I’m about 47,000 words into book four of the Women of Willow Bay series—Sarah Everett’s story. If you’ve read Sex and the Widow Miles, you’ve met Sarah—she ran the resale shop at the Chicago women’s shelter where Julie worked as a volunteer. Sarah’s story has been in my head for three years, but it’s only recently that I’ve been able to let her tell it. I think the reason it’s taken so long is that her situation is so alien to me and my life, and I wasn’t at all sure I could write it with any gravitas. I'll tell you the truth, it's been hard so far.
You see, Sarah is a woman who stayed in an abusive marriage for eighteen years and only left it when opportunity presented itself so clearly that she had no other choice but to flee. I have a dear friend who stayed in an abusive marriage for twenty-five years, and she graciously gave me insight into why women stay. Well, why she stayed. It was eye-opening. Then I did extensive online research, read articles, and watched several films and documentaries, and man, that was even more eye-opening.
Here’s the main take-away from all the research and conversations with my friend. Fear makes you do things you never ever thought you’d do—makes you become someone you never believed you’d be. Fear can turn you from a carefree, smart, happy young woman to a cowering, impotent victim as you try to convince yourself that if you just do this one thing right, you can save your marriage, rescue the man you fell in love with, and have the fairy tale. Fear will make you leave your situation, but fear will also keep you in it—terrified of what will happen if you leave. I had no idea. I'd always been one of the people who said, "Why doesn't she just go?"
The dynamics of abusive relationships are intricate and confusing, and when you finally manage to extricate yourself, the trauma of the years you spent in hell will stay with you and affect every decision, every choice, every relationship you ever have for the rest of your life.
And that’s the woman that easygoing Tony Reynard, the hero of this story, encounters at the beginning of chapter two. You might remember Tony from Once More From the Top—he’s the burly captain of Liam Reilly’s yacht. Well, since Liam and Carrie got married and built a house in Willow Bay, Tony decided to stay too. He’s settled into the village quite nicely, taking care of the boat, working as a deputy sheriff, and moonlighting as the town handyman.
Here’s Sarah and Tony’s first meeting (I hope you’re intrigued):
It never occurred to Tony Reynard that someone would be in the apartment over Noah’s old boathouse because no one was supposed to be there. Carrie had told him yesterday that Julie’s friend wasn’t due until the weekend. He’d been patting himself on the back for the last two days for getting the closet build-out done so quickly. All he had left to do was install the poles for the hanging clothes, which was where he was headed when a little redheaded spitfire stepped out of the bedroom with a damned gun in her hands. And, oh shit, those hands were shaking.
It took about ten seconds for him to assess the situation, slowly step down one step from the top, and hold his hands, full of closet poles and a shopping bag, up in the air.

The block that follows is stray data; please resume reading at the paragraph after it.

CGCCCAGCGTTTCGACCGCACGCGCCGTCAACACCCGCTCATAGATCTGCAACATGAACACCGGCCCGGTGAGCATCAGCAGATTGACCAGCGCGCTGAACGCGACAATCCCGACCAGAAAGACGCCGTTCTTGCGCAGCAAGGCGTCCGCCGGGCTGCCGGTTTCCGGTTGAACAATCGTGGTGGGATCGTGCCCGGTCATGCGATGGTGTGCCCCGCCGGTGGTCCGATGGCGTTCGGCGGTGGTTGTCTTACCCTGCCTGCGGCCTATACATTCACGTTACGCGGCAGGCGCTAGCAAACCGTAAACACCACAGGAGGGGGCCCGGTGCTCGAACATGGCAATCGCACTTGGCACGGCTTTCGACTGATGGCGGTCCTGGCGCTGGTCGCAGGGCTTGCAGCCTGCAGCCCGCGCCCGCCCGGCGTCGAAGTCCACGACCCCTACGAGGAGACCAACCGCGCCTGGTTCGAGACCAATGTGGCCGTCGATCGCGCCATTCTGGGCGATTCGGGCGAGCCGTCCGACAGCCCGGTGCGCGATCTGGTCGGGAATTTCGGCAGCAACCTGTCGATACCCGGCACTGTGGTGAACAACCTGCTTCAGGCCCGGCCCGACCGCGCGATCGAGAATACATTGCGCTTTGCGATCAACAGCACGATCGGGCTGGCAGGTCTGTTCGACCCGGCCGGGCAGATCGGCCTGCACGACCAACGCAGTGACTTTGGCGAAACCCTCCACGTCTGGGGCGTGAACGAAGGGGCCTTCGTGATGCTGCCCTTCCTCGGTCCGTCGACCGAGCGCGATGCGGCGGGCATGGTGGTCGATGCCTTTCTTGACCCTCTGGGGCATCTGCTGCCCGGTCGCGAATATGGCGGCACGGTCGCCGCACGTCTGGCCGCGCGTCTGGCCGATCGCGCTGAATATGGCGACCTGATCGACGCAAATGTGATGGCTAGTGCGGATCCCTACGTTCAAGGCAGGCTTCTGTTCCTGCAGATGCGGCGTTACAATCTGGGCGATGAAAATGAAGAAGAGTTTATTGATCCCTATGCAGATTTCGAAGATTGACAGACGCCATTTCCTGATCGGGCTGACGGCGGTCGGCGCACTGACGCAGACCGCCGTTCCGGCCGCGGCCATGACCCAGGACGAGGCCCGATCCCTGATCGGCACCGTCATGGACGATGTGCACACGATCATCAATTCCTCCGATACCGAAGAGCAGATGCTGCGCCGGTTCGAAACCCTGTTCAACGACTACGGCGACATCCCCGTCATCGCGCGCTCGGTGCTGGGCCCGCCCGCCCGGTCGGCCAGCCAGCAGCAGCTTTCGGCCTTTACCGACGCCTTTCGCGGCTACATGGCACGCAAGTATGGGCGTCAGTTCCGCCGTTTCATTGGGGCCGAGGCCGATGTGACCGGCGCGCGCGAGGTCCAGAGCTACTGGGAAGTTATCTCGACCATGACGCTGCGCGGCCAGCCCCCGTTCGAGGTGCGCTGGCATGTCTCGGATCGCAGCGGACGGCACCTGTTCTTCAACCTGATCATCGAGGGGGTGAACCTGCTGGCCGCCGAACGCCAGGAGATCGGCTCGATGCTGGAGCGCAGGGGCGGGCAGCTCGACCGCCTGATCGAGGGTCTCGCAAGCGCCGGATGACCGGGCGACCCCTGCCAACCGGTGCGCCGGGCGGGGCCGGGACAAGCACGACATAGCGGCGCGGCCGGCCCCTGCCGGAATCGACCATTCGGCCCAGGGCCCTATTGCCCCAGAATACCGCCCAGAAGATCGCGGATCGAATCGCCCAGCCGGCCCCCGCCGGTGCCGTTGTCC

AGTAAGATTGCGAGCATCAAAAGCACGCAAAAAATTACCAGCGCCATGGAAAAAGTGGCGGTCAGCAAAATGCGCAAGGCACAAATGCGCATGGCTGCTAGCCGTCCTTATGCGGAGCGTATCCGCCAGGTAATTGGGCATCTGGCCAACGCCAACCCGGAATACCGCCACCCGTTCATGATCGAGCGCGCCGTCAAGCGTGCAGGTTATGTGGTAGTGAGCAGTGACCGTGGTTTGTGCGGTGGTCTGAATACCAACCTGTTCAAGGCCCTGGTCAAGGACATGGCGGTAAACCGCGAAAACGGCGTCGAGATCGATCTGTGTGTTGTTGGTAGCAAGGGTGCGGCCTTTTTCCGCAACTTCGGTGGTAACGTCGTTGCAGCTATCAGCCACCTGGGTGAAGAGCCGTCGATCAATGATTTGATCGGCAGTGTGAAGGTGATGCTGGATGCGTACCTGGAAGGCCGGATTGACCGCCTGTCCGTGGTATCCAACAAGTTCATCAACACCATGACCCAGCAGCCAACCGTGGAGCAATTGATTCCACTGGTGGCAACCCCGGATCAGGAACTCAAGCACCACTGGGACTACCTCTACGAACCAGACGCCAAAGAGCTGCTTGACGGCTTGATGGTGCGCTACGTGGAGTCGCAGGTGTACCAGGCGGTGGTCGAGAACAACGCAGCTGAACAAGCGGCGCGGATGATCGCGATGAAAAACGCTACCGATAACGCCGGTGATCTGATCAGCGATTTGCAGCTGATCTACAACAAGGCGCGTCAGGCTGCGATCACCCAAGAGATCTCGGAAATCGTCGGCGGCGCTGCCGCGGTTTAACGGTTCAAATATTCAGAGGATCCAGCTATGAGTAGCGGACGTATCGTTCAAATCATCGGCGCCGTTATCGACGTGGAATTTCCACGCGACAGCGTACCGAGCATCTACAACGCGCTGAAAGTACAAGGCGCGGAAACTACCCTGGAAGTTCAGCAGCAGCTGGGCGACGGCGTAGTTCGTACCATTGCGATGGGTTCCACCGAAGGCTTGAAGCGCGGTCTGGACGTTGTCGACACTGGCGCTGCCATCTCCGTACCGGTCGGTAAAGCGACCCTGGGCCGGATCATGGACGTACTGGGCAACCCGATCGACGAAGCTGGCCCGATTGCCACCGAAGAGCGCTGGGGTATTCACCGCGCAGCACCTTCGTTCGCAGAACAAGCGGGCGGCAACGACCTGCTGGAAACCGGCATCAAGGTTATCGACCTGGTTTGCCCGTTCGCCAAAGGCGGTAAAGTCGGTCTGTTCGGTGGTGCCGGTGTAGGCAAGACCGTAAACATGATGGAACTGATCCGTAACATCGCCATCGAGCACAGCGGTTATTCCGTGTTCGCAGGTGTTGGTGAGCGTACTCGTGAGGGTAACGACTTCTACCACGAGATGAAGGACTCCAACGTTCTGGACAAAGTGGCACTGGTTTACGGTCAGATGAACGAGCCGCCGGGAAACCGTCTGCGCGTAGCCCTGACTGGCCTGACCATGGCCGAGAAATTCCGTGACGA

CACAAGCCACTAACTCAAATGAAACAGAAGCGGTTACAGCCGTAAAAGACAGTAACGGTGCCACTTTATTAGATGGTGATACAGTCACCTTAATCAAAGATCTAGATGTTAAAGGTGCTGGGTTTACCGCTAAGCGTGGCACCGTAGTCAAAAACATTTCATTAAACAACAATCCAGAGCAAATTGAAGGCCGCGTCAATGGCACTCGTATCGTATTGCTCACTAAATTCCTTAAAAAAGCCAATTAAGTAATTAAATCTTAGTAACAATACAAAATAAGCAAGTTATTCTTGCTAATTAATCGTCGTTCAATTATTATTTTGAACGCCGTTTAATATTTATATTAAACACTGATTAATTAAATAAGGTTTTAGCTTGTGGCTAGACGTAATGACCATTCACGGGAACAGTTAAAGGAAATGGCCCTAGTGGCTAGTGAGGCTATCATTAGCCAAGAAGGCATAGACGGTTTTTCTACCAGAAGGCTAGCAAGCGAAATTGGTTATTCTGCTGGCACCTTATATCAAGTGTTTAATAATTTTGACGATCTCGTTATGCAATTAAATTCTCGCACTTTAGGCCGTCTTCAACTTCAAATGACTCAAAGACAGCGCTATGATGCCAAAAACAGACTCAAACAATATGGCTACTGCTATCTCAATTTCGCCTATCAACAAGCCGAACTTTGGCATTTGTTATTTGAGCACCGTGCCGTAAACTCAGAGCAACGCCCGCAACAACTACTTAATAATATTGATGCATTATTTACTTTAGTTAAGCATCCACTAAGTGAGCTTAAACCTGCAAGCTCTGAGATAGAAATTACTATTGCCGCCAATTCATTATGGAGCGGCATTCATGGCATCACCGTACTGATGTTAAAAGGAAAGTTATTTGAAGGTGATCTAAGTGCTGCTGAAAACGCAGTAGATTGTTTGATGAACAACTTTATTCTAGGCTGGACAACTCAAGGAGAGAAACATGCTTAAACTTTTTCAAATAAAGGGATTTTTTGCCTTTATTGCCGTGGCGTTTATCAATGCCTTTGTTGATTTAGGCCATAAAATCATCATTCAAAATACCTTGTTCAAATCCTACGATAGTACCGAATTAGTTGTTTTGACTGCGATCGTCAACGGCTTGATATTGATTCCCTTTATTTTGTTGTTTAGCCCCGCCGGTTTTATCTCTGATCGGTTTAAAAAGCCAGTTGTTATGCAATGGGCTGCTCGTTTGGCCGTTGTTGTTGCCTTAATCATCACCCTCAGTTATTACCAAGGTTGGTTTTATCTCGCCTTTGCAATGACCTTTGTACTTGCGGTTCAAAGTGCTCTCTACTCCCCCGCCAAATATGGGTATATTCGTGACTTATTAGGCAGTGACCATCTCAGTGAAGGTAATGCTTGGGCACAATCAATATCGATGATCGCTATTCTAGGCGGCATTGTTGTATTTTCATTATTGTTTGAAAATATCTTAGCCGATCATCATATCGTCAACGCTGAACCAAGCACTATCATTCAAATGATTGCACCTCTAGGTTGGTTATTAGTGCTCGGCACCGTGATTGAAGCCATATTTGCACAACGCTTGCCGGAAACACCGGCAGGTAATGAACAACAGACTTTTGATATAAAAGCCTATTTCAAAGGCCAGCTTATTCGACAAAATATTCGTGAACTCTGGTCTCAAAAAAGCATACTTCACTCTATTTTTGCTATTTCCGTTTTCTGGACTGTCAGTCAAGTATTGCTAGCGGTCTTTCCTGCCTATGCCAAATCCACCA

“Hello,” he said, keeping his tone as even and measured as he could.
“Who are you?” Her voice trembled. Clearly, she was terrified, even though her crystal blue eyes were shooting angry sparks. She was tiny—not much over five feet—and if she weighed a hundred pounds soaking wet, he’d eat his favorite Chicago Cubs hat.
“I’m Tony Reynard.” He glanced over his shoulder and backed down another step.
“Don’t move.” She shook the gun at him and he realized it was a .22 semiautomatic, which could certainly be deadly, although by now he was fairly sure she wasn’t going to shoot him. “What are you doing here?” she asked.
“I’m going to put my hands down now, okay?”
“I wouldn’t,” she advised, sounding a little bit braver. “Unless you want a bullet through your heart.”
“Look, sweetheart, I’m the local handyman.” Tony kept his hands up and moved down one more step so they were more eye-to-eye. He’d reached his full height by the age of sixteen, so he’d learned not to tower over people. He didn’t mean to be intimidating, but six feet three and two hundred and thirty pounds of bulky male tended to be daunting. “I’m here to install the poles in the new closet.” He peered around her. “Looks like you could use them.”
“I’m not your sweetheart.” She eyed him suspiciously. “What’s in the bag?” She jerked the gun toward the sack in his right hand.
From his vantage point, Tony could see that the safety was off and her finger was inside the trigger guard. Shit.
He was fairly sure the damn thing was loaded—she seemed too serious to be trying to frighten him with an unloaded weapon. She was afraid but she meant business. He wasn’t interested in getting shot by a crazy-scared female, so he gave her his best charming smile even though sweat ran down his sides.
Just act calm. Show her you mean her no harm. That is the key.
“Hangers. I bought some of those velvet hanger things at the Target in Traverse City. Julie said you were arriving with only your clothes and nothing else from your place in Chicago, so I thought you might be able to use some hangers. I’ve also got some drawer liner here. Package says it smells like lavender.”
She stared at him for what seemed like an eternity, but he didn’t let his gaze waver . . . or his smile. Finally, she took a deep, shaky breath and slowly dropped her arms, still holding the gun in both hands.
“Maybe you could, um, take your finger out of the trigger guard and put the safety on before you shoot yourself in the foot,” Tony suggested. “And I’m going to lower my arms now.”
When she didn’t object and did as he recommended, he sagged against the stairwell wall for a moment before he said. “You must be Sarah, Julie’s friend from Chicago.”